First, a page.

Nat King Cole – The Christmas Song
If you only want one CHRISTMAS cd in your collection, you simply must choose this one. NAT and CHRISTMAS are linked together.This cd was beautifully remastered in 1999 and will pass the test of time forever.You may have listened to many CHRISTMAS albums in your lifetime,but very few have this overall quality of singing with a nice display of harmony behind it.What distinguished NAT is his great sensibility that always transpired in his best recordings.You’ll want to comeback to it year after year.Only FRANK SINATRA’s 1957 offering comes close in matching this classic for the ages.A big mistake for you would be to listen to it alone after many drinks.The tears just might come to you.
Singing traditional Christmas songs with dignity and feeling, this Nat King Cole holiday album gloriously captures the spirit of the season. Without fireworks, improvisations, catchy rhythms, or unusual variations, Cole gives us songs full of love in his relaxed and unpretentious style. Accompanied by two orchestras and choruses, which are directed by Ralph Carmichael, Cole still manages to keep his style simple and the songs “clean,” sometimes slowing the lyrics in order to make them more expressive of the meaning.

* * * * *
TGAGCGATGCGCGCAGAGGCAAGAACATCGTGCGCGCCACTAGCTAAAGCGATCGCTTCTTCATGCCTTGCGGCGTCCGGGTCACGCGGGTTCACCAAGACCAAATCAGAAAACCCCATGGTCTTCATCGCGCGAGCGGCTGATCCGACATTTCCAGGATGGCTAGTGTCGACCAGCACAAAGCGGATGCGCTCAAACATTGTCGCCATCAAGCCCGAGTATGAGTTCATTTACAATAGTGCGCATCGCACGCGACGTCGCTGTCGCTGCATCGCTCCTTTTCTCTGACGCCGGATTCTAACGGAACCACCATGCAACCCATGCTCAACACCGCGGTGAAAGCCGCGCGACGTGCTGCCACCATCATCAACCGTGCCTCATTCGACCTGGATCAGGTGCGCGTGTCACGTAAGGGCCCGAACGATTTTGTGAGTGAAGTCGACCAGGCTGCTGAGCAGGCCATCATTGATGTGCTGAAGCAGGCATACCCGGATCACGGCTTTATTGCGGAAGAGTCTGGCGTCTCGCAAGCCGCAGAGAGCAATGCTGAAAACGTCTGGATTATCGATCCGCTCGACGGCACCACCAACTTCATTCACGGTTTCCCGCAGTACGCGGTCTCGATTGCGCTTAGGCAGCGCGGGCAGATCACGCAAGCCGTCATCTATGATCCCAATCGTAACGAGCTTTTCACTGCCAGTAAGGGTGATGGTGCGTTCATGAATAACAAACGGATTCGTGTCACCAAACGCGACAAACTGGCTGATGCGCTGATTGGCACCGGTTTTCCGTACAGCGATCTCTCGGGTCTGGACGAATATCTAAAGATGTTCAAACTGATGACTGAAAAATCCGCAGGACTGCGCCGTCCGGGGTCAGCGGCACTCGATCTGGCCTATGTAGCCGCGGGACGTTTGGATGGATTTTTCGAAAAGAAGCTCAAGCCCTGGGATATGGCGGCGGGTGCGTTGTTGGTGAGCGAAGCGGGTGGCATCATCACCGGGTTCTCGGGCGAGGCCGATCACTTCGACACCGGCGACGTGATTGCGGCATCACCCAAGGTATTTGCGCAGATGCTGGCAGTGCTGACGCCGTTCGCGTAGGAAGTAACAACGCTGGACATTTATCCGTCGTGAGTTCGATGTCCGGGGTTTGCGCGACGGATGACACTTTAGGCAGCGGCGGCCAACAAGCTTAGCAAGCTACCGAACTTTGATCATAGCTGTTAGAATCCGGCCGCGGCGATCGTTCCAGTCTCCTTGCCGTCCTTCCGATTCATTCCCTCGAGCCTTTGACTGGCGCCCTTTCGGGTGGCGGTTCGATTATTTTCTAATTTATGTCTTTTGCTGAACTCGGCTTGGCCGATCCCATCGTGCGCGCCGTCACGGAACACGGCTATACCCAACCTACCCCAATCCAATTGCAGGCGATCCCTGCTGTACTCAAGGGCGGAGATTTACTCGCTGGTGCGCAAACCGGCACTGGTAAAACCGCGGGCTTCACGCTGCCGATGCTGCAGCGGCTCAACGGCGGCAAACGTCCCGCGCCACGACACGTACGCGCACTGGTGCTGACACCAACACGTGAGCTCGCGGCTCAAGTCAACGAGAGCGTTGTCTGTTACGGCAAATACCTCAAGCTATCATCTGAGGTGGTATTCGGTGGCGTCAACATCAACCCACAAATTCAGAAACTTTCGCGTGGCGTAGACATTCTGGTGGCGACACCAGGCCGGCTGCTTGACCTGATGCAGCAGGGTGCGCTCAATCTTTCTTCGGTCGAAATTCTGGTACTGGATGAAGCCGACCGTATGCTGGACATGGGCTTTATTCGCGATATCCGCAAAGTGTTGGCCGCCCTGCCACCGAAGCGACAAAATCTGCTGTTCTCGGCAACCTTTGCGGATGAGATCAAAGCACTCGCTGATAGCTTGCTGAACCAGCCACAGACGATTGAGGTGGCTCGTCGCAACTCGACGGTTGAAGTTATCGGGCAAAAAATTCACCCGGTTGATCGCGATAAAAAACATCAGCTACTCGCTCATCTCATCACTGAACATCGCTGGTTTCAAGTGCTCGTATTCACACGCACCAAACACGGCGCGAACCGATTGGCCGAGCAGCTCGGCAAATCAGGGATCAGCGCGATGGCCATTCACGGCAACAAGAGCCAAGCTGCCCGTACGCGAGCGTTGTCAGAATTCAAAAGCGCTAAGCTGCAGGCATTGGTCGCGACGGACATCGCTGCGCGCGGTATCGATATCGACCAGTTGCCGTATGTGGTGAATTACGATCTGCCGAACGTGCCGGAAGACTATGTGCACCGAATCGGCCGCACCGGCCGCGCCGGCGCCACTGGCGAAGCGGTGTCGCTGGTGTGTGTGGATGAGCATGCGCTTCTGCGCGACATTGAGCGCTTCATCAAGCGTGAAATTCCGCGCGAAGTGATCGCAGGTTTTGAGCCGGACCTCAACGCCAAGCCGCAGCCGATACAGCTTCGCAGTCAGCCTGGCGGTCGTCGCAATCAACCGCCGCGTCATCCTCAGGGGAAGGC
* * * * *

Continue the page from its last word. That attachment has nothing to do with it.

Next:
“The Christmas Song” written by Mel Torme has always been Cole’s biggest Christmas hit, beautifully sung to an accompaniment of piano and strings. “O Holy Night“, with a 27-string orchestra, maintains its sense of quiet awe, instead of becoming loudly triumphant (as it is in many other recordings), while “Adeste Fidelis“, sung partly in Latin, speaks to the listener on a personal level and invites him/her to “come, let us adore him,” instead of demanding it. The jaunty “I Saw Three Ships” and “The First Noel” are sung with an a capella chorus, and two less-recorded songs, “A Cradle in Bethlehem” from England, and “Caroling, Caroling” written in the US by A. E. Burt add new songs to the Christmas repertoire.
The orchestra and choruses here, while large, are used to highlight Nat King Cole’s vocal interpretations, instead of making their own statements, and the use of bells, bell lyre, flutes, and harp often add depth to the background while adding emphasis to the lyrics. Traditional and restrained, Cole’s album honors the season and its message, an album one could listen to all day without tiring. Mary Whipple.